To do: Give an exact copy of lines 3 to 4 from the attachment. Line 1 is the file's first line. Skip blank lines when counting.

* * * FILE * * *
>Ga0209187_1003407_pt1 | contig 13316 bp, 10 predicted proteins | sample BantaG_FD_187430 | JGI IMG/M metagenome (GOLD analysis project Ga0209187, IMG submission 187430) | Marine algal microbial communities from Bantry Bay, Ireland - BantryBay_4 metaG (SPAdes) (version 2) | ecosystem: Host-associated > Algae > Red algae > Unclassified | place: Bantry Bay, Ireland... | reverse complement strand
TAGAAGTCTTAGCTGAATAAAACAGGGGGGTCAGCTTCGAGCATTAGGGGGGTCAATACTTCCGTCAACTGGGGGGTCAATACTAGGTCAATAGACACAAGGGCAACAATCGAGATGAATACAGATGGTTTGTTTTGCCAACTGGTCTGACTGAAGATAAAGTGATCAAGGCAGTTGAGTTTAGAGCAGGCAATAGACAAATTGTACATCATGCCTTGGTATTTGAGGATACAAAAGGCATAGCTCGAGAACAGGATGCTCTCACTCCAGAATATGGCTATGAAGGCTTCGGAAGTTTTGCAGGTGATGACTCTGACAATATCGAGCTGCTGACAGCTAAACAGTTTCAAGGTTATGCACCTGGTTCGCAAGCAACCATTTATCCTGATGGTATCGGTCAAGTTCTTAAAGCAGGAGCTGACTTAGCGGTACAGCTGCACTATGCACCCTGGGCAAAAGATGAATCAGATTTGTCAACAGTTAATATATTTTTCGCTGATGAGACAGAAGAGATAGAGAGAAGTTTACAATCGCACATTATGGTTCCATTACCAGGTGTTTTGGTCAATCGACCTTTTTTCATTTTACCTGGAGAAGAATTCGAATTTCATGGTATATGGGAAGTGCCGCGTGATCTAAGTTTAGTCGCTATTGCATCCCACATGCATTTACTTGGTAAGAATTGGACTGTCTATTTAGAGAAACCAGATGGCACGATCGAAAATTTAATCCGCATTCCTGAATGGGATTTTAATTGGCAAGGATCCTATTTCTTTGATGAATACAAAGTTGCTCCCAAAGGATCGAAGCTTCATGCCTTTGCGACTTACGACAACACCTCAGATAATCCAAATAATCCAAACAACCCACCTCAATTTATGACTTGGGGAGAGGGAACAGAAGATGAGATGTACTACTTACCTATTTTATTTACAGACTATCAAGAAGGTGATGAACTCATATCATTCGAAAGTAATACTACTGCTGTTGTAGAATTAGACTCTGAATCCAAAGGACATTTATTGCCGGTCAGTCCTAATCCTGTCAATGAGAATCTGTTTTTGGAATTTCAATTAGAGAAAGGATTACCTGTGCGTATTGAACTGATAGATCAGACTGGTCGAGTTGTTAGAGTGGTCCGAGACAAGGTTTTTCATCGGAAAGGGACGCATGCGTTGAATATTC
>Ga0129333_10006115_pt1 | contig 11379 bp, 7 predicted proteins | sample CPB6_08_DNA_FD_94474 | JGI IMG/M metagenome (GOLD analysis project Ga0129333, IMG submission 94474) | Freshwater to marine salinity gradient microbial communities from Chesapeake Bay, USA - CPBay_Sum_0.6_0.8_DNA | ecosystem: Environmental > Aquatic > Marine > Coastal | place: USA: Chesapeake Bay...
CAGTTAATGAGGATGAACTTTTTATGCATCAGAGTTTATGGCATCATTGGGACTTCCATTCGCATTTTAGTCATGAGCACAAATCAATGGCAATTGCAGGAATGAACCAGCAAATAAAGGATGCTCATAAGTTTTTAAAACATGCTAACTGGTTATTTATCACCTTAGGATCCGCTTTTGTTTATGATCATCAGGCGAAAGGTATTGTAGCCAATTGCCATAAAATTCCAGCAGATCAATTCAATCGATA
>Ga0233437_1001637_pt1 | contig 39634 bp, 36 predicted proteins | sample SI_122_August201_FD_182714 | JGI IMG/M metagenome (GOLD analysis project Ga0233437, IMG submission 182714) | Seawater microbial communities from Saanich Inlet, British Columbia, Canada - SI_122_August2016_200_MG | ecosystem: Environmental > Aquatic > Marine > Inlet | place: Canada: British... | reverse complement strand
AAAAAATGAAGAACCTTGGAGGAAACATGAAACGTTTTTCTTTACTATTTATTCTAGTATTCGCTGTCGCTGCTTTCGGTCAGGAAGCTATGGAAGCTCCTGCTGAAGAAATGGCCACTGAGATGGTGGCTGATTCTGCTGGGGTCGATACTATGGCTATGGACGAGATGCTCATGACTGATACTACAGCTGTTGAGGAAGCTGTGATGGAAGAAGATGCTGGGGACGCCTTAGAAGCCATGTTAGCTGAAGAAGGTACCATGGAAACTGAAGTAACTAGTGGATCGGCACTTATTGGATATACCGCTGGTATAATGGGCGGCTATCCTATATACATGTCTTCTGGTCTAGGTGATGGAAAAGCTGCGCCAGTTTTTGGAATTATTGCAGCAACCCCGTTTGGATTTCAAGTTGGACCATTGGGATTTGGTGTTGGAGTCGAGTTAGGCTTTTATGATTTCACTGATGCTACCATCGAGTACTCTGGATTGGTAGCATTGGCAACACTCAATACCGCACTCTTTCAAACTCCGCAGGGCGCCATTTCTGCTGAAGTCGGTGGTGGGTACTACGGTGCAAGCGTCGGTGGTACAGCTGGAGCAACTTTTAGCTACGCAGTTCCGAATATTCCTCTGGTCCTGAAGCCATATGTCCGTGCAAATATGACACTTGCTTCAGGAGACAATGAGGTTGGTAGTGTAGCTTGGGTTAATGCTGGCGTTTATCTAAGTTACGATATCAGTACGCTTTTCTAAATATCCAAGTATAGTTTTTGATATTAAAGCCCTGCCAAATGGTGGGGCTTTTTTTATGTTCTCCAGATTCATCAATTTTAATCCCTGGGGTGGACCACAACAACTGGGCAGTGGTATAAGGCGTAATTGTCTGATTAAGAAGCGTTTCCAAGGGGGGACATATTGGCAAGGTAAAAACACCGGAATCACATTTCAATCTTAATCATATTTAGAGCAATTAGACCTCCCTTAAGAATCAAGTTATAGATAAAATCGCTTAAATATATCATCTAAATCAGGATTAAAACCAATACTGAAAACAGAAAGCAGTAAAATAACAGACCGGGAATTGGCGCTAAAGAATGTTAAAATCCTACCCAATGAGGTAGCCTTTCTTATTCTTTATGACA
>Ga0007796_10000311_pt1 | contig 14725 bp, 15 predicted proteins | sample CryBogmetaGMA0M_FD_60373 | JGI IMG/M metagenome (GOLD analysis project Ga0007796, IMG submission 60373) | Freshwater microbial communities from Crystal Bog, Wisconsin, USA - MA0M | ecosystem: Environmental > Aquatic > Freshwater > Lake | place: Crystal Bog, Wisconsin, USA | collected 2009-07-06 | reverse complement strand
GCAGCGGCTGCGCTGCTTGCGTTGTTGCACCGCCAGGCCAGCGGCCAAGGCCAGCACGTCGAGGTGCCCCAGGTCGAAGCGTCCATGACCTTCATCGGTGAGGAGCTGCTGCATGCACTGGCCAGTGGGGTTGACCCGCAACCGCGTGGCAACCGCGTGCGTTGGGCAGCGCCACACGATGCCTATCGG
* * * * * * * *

>Ga0129333_10006115_pt1 | contig 11379 bp, 7 predicted proteins | sample CPB6_08_DNA_FD_94474 | JGI IMG/M metagenome (GOLD analysis project Ga0129333, IMG submission 94474) | Freshwater to marine salinity gradient microbial communities from Chesapeake Bay, USA - CPBay_Sum_0.6_0.8_DNA | ecosystem: Environmental > Aquatic > Marine > Coastal | place: USA: Chesapeake Bay...
CAGTTAATGAGGATGAACTTTTTATGCATCAGAGTTTATGGCATCATTGGGACTTCCATTCGCATTTTAGTCATGAGCACAAATCAATGGCAATTGCAGGAATGAACCAGCAAATAAAGGATGCTCATAAGTTTTTAAAACATGCTAACTGGTTATTTATCACCTTAGGATCCGCTTTTGTTTATGATCATCAGGCGAAAGGTATTGTAGCCAATTGCCATAAAATTCCAGCAGATCAATTCAATCGATA